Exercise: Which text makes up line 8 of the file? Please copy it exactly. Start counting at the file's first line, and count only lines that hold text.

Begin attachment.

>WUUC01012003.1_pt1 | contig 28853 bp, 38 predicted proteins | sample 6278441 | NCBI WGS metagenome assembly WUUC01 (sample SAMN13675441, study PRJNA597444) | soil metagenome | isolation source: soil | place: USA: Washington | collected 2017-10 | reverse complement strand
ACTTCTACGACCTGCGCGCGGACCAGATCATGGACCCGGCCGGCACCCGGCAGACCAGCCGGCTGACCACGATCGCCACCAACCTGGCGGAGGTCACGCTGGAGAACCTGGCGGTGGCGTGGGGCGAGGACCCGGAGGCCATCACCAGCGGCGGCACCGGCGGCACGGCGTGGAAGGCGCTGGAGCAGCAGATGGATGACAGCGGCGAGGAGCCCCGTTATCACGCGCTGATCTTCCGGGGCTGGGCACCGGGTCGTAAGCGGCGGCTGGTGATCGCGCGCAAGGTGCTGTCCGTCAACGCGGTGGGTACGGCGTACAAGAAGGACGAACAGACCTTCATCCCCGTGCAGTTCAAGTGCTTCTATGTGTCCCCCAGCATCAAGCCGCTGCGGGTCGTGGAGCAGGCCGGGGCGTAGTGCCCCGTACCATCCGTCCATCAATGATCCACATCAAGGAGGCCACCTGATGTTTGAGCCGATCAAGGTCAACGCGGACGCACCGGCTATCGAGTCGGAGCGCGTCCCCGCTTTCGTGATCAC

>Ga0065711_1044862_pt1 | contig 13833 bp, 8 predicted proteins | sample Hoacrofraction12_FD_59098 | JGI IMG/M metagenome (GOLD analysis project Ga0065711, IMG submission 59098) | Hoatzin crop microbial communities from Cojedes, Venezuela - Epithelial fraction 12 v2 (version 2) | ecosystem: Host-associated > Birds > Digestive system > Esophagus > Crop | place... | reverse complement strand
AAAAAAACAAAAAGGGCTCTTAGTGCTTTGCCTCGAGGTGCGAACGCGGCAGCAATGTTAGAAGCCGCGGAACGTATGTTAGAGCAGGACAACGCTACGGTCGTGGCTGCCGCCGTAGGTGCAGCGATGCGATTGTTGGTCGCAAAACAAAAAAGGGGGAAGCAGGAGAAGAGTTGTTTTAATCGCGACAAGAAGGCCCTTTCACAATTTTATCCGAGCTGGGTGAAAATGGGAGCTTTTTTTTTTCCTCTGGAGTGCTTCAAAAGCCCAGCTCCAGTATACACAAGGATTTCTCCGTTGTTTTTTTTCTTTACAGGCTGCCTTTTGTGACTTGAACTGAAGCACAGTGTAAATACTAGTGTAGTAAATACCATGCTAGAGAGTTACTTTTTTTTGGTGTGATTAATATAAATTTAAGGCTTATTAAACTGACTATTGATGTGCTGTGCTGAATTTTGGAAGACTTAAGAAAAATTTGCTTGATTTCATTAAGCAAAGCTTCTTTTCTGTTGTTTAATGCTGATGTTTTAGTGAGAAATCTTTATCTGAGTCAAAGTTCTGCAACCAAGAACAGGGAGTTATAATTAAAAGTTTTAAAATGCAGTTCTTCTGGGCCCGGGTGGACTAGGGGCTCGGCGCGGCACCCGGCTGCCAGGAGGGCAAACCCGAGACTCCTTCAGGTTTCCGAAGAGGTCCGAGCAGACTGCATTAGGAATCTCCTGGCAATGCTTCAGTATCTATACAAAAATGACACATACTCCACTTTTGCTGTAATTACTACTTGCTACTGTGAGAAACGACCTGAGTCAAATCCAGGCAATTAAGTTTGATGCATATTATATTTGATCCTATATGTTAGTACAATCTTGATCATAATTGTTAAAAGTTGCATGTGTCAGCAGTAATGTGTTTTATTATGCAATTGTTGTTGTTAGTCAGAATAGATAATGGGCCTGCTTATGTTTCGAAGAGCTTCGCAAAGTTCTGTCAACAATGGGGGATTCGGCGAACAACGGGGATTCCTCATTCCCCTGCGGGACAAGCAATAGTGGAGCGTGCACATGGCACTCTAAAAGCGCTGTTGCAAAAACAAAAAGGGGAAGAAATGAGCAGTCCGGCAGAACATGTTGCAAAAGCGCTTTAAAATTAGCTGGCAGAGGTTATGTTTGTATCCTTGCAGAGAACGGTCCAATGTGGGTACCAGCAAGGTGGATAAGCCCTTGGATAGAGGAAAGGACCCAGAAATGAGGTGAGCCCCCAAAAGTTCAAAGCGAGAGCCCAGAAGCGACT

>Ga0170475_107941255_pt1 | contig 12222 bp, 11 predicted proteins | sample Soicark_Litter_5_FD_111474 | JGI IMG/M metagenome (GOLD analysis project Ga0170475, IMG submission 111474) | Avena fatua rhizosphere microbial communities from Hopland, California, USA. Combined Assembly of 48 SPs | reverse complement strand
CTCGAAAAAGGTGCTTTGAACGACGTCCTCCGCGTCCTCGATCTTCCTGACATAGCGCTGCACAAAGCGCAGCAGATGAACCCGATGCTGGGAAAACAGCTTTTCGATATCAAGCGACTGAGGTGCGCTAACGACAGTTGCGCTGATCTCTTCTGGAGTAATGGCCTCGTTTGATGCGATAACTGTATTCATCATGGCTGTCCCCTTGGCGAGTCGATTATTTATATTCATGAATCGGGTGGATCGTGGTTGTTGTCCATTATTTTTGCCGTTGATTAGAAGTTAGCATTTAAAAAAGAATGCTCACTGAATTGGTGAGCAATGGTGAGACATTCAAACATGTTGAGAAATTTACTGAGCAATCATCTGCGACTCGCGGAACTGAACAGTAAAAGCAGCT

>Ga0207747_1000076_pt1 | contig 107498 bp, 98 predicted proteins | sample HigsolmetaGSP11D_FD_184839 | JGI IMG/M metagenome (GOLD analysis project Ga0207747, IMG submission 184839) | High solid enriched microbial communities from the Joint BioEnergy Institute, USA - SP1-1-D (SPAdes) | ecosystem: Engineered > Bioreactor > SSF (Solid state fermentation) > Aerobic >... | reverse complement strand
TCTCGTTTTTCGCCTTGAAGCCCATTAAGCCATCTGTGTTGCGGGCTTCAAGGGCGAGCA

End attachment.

TCTCGTTTTTCGCCTTGAAGCCCATTAAGCCATCTGTGTTGCGGGCTTCAAGGGCGAGCA